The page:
Is Injection Molding the Right Fit for Your Plastic Component Project?

Posted by Matt Bishop on Feb 28, 2018 9:43:00 AM
Matt Bishop
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Consumer Industrial Plastic Components

In many industries, injection molding is a proven solution to complex plastic part engineering and design challenges. However, not all projects are well-suited for the process and will not fully benefit from injection molding efficiencies.

A project’s characteristics largely dictate if it’s a good fit for injection molding. Using the lists below, evaluate your current or upcoming project to determine the appropriate process:

Most Acceptable Projects for Injection Molding

  • Large annual volume productions that justify the injection mold tooling investment
  • Component design geometries that involve complex designs and shapes
  • Critical-use applications that require precision, extremely tight tolerances and a consistent, exceedingly high level of quality
  • Part consolidation or metal-to-plastic conversion opportunities that streamline production and may also address industry mandates, like vehicle lightweighting faced by automakers
  • Applications constructed from expensive material(s) that would result in excessive waste and significant budgetary concerns if machined
  • Projects where part design will not change over several years, thereby maximizing the value of the mold tooling investment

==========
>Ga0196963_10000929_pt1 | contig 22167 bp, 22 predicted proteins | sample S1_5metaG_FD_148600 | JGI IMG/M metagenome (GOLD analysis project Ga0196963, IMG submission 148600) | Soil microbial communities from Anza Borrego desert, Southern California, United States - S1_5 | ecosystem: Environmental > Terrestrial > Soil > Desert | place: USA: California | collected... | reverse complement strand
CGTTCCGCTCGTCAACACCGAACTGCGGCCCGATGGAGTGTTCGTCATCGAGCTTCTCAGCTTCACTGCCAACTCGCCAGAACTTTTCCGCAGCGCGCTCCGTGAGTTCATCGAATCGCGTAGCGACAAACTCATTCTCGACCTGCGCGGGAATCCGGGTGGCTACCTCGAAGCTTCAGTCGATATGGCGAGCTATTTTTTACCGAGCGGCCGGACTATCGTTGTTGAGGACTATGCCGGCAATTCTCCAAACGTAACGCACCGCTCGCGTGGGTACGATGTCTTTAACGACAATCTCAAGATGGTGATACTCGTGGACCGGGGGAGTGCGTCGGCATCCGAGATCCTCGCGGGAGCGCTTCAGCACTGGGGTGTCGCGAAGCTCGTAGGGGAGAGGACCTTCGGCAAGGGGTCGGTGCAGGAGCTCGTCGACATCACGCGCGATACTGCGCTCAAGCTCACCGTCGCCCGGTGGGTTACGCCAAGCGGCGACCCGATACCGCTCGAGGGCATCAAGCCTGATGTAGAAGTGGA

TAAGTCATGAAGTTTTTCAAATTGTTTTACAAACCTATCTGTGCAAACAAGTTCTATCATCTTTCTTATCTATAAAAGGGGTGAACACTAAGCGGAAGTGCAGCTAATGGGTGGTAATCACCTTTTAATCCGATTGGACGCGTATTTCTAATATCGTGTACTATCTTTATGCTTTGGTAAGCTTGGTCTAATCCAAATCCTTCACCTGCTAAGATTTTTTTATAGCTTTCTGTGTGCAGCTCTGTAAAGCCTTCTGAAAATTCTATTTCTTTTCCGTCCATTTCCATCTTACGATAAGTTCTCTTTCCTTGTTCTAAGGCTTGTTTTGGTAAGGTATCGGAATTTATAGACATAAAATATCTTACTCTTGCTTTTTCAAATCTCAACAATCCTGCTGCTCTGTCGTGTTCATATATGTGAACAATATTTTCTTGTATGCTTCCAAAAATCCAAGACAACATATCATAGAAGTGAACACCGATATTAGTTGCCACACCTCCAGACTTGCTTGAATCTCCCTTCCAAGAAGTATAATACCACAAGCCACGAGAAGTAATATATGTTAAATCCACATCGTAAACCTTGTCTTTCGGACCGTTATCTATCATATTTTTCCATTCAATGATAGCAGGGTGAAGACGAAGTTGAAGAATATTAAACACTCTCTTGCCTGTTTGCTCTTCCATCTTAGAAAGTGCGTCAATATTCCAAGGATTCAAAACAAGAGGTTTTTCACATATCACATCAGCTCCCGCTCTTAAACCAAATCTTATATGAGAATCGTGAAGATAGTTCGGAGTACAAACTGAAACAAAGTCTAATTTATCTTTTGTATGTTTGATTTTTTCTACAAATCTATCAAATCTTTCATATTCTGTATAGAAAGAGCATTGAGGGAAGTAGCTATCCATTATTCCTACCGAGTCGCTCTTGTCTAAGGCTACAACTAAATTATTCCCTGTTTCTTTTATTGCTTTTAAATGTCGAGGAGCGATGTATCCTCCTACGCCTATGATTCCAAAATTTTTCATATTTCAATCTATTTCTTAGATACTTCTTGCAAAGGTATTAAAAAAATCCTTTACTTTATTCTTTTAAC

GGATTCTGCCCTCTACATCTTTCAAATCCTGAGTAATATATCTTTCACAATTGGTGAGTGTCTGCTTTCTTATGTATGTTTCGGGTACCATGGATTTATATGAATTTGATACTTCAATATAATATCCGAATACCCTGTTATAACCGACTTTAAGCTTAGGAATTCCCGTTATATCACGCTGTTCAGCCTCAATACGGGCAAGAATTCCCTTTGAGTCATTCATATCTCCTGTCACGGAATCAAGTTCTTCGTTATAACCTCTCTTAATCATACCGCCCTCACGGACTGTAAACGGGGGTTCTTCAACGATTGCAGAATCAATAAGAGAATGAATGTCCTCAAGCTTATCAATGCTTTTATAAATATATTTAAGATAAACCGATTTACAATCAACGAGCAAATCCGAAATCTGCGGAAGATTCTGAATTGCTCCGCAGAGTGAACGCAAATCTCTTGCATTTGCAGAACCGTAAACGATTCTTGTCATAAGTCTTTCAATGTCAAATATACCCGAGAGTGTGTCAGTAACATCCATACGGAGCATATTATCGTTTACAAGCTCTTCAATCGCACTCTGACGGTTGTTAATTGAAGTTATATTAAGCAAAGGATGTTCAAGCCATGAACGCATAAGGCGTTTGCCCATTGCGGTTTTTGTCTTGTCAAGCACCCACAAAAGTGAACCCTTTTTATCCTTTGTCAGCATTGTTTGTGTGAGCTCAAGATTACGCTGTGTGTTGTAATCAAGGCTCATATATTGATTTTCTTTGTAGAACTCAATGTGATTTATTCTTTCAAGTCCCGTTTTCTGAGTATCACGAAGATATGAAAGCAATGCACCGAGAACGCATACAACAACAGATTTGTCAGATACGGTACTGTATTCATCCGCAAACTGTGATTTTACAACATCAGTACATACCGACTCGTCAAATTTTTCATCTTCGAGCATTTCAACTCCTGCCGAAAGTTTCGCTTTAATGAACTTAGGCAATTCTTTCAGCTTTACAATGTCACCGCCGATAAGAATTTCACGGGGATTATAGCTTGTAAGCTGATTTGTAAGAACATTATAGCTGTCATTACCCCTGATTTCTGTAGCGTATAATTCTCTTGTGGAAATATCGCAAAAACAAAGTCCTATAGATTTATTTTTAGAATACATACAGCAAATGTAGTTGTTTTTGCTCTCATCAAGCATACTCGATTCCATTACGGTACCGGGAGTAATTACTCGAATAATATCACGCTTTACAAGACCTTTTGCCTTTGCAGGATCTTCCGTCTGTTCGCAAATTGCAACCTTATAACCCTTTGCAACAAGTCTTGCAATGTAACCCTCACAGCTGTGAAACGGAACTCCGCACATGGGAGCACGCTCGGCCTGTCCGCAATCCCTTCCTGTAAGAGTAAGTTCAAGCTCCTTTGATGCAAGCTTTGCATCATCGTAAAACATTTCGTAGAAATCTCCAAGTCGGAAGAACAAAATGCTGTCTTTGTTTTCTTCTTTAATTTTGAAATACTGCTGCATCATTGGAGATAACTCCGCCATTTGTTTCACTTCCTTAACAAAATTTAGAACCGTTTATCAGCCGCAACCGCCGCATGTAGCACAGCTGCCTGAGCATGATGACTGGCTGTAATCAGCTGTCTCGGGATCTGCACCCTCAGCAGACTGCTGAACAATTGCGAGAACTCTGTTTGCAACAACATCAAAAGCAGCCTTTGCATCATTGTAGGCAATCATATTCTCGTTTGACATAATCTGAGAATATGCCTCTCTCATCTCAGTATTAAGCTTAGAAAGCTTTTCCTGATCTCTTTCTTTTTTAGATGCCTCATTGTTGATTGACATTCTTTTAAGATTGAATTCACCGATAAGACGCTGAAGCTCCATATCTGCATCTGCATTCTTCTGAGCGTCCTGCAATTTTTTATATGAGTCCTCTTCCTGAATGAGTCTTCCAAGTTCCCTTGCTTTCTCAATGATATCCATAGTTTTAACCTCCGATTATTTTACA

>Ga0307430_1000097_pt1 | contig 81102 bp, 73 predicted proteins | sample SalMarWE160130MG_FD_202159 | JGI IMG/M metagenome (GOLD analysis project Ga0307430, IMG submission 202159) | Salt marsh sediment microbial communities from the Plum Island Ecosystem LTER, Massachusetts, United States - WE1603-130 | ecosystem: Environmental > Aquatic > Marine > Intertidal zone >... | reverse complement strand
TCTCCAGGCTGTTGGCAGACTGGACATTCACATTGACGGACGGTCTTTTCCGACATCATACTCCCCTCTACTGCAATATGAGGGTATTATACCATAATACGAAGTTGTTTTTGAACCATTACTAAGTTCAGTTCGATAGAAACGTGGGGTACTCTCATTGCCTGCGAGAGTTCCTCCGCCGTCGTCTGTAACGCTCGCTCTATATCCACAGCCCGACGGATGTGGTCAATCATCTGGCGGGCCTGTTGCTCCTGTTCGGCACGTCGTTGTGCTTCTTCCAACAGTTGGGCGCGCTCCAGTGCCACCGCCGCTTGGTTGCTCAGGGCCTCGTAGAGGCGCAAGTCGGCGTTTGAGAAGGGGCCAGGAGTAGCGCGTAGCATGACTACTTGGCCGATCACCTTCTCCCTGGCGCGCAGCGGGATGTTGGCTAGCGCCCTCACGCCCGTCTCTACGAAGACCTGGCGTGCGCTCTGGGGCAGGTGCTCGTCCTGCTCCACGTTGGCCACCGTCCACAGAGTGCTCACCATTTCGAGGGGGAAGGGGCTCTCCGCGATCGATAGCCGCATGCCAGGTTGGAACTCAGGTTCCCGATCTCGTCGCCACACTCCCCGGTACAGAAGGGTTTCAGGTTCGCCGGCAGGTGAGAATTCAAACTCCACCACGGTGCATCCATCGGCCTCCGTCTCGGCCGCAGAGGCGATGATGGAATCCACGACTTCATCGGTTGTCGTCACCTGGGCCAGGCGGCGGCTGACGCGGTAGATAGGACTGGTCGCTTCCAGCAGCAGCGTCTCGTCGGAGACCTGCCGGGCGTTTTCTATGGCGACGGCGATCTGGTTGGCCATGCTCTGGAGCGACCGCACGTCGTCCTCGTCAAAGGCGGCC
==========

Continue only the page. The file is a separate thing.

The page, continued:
• Applications where surface finish is a factor, as injection molding can yield glossy surfaces or a wide variety of textured surfaces

Projects Not Suited for Injection Molding

Injection molding processes aren’t cost effective for some project types, such as:

  • Parts with large variations in wall thicknesses as this results in quality problems like warping and reduced mechanical strength. Additive manufacturing or machining parts are better alternatives in this case.
  • Low annual volume productions that cannot support the mold tooling expense. Additive manufacturing or machining parts are better alternatives in this case.
  • Most hollow parts. While injection molding can be used for these applications, the welding necessary to join pieces post-molding adds to project complexity, cost and time. Blow molding is typically used for high annual volume productions, and rotomolding is typically used for very large and/or low volume applications (think kayaks or underground gas tanks).

Alternatives to Injection Molding

Since injection molding isn’t a universal solution, a logical question is which type of molding is appropriate for certain projects. Generally, the method is decided by product construction. For example, blow molding might be best for projects with hollow parts; compression molding for thermoset parts; extrusion molding for parts with a continuous cross-sectional shape; rotational molding for large, hollow parts; and, additive manufacturing or machining for low annual volume productions.

Pairing an appropriate injection molding project with an experienced molder that has deep design and engineering knowledge, like Kaysun, is your surest path to success.

Learn more in our case study, Why Molder Experience Matters in Life-Saving Applications. Click the button below to access your copy now!

Molder Experience Case Study

Topics: Injection Molding, Plastic Part Design